Visitors admire soothing effects of Pakistani culture in DC

The guest, who only gave her first name Nancy, turned and faced the painting, a piece of calligraphy.

“Illuminating, soothing,” she said with a pause. “These lines, do they mean something?” she asked.

“This is a Quranic verse and highlights God’s kindness,” the artist explained.

“And it does so very effectively,” said Nancy.

Saturday, May 7, was the Passport DC Day, “when international diplomatic community displays its lively and varied culture”, explained Press Counselor Sarfraz Hussain.

Celebrated annually in May, which is International Cultural Awareness Month in Washington, “Passport DC” facilitates embassies in showcasing their art, culture and music. Thousands of people enjoy the popular embassy open houses, street festivals, performances, exhibitions, workshops, and more.

”We had more than 2,000 visitors today,” said Mr. Hussain, “although it rained all day”.

Most visitors were non-Pakistani Washington residents, followed by Pakistani Americans, Americans from other states and citizens of other countries.

“We showcased Pakistan’s rich cultural diversity, representing all regions and ethnic groups,” Mr Hussain said.

Some stalls also highlighted Pakistan’s economic and tourism potential. Diplomats from other countries, US government officials and IT professionals were seen inquiring about business potential in Pakistan.

One stall displayed cricket bats, balls, pads and soccer balls from Sialkot. For many visitors, it was a pleasant surprise that Pakistan was a major producer of sports goods.

A father and his son wanted to know if cricket was like baseball. There was no one in the crowd who knew enough about both sports to explain. But the effort earned an American kid a cricket ball.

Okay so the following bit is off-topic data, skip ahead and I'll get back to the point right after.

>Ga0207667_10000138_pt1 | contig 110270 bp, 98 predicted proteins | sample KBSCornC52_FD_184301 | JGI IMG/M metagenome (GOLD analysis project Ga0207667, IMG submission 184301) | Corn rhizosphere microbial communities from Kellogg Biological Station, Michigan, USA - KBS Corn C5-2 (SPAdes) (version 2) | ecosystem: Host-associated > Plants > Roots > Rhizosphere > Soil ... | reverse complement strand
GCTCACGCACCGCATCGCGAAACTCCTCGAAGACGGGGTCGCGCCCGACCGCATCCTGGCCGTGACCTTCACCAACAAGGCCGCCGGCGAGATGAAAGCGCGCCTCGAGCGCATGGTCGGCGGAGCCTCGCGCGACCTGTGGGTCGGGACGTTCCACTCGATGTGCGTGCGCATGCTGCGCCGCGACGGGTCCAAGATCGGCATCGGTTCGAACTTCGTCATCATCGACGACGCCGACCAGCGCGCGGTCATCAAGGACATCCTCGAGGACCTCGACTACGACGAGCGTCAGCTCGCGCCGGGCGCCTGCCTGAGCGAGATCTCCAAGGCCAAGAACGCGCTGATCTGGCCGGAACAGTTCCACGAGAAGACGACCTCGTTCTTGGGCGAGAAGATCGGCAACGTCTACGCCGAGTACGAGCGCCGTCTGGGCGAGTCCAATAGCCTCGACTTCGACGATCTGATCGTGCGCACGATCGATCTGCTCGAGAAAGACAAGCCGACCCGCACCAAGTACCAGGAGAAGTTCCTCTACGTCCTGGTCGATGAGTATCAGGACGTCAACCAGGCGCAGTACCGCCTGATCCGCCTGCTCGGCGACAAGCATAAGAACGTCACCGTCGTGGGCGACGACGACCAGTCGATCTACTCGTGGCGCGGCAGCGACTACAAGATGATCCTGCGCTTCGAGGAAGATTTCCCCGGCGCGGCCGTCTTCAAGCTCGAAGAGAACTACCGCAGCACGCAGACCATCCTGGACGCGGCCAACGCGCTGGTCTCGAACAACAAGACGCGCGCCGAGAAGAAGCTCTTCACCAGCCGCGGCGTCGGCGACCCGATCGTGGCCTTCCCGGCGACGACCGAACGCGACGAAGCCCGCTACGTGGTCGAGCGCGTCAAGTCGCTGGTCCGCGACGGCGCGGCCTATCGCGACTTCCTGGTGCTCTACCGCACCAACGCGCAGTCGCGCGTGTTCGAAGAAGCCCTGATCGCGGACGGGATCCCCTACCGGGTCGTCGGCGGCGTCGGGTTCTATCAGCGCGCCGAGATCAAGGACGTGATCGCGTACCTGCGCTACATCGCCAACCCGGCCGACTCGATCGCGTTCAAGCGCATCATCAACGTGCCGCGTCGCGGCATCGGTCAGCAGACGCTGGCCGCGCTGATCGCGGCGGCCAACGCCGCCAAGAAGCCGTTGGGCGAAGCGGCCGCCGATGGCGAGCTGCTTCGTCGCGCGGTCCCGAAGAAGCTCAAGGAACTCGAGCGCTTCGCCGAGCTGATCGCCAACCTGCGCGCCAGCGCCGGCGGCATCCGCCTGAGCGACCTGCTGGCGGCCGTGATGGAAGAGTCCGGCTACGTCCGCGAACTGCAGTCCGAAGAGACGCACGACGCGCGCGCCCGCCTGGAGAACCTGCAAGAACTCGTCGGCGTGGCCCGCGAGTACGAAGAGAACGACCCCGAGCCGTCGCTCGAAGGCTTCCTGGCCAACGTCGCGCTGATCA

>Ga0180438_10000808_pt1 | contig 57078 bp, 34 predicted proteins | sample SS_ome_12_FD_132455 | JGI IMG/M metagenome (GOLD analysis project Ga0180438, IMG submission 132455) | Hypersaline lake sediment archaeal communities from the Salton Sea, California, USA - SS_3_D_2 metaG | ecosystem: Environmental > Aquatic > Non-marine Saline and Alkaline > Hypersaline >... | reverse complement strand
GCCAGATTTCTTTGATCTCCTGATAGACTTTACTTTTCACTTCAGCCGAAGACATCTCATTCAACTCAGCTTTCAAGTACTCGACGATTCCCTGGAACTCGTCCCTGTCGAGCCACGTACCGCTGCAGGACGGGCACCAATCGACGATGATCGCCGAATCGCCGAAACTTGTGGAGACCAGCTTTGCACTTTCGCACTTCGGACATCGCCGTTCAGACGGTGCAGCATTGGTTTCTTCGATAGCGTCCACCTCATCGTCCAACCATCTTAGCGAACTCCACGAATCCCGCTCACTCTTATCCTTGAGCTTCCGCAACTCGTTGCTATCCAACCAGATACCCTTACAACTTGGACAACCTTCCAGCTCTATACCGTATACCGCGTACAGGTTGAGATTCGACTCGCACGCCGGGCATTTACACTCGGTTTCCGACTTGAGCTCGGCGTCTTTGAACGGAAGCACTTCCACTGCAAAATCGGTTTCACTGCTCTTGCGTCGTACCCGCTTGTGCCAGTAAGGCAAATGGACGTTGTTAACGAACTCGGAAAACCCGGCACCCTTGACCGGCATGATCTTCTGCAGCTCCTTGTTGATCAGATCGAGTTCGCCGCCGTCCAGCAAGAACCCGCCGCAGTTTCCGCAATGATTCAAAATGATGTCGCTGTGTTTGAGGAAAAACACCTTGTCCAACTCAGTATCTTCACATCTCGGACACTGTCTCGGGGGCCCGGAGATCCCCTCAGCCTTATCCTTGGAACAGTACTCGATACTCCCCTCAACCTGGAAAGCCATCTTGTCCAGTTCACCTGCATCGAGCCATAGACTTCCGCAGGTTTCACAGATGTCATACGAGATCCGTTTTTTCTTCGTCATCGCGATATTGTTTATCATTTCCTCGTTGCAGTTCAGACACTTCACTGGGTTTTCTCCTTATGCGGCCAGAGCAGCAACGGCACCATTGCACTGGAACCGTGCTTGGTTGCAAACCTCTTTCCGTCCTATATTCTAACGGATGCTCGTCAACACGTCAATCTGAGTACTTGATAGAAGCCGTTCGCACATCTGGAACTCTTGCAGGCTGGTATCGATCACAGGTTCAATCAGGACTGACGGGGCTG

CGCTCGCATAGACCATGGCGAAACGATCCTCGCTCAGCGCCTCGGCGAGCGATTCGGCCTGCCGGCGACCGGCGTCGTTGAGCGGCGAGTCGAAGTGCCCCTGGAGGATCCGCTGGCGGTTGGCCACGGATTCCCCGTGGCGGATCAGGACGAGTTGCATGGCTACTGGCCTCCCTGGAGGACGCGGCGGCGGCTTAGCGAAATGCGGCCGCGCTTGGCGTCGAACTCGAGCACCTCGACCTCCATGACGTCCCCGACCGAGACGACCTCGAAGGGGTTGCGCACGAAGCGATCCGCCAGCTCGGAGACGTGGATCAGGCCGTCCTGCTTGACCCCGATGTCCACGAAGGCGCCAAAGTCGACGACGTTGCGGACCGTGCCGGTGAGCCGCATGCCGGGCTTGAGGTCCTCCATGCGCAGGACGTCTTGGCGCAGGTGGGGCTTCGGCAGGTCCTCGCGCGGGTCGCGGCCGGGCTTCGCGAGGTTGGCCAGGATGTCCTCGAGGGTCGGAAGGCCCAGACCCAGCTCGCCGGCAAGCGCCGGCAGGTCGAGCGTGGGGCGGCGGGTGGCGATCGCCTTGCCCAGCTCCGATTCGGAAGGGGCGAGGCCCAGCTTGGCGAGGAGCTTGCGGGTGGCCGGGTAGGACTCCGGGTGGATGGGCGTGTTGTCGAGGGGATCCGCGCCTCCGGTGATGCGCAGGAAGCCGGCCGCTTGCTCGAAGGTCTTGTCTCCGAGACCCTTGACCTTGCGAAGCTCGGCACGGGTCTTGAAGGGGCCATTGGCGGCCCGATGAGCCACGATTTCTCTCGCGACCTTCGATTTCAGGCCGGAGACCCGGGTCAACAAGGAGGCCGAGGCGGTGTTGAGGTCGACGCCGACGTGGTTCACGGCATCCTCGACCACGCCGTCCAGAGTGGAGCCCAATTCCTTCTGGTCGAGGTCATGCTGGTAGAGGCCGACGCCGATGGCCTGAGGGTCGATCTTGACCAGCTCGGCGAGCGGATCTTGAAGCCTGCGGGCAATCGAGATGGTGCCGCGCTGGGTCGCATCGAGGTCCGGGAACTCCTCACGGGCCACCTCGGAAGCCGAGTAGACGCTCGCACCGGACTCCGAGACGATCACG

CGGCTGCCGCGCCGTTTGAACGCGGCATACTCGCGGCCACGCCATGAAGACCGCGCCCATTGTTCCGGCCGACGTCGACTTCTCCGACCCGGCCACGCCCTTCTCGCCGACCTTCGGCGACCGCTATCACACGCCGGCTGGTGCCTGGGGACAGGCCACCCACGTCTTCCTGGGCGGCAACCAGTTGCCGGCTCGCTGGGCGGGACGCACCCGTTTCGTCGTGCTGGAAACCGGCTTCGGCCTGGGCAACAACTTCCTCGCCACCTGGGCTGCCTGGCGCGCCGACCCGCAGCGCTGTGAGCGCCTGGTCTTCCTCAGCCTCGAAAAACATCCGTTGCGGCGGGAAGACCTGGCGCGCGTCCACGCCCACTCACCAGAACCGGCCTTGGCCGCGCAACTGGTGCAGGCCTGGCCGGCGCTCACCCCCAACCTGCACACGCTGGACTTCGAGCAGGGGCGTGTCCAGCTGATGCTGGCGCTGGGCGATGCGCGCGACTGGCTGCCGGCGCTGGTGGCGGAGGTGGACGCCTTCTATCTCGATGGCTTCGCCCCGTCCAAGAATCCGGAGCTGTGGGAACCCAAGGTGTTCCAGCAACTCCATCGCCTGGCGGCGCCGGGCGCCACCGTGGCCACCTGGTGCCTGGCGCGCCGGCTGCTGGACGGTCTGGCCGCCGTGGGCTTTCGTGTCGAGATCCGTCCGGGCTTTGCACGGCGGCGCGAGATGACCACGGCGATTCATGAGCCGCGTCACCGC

This year’s festival happened after a gap of three years — due to Covid-19 — so people started queuing up outside embassies much before the scheduled opening.

Stalls at the embassy’s Jamshed Marker Hall had a wide selection of Pakistani handicraft and dresses, showcased in the backdrop of Pakistani folk tunes. The display included stitched and unstitched designer clothes, paintings of renowned Pakistani artists, books, and photos of historical places.

One stall also had objects made from rock-salt while another had agricultural products including basmati rice.

American guests also patronised the henna stall and had their hands “tattooed with henna”, as a guest said. At least two men also got “the Pakistan henna paint” on their hands, as one of them said while displaying his “tattoos”.

The visitors also enjoyed rich menu of Pakistani food that was served to introduce unique tastes of Pakistani cuisine. Some also picked Urdu books, asking why they opened right to left.

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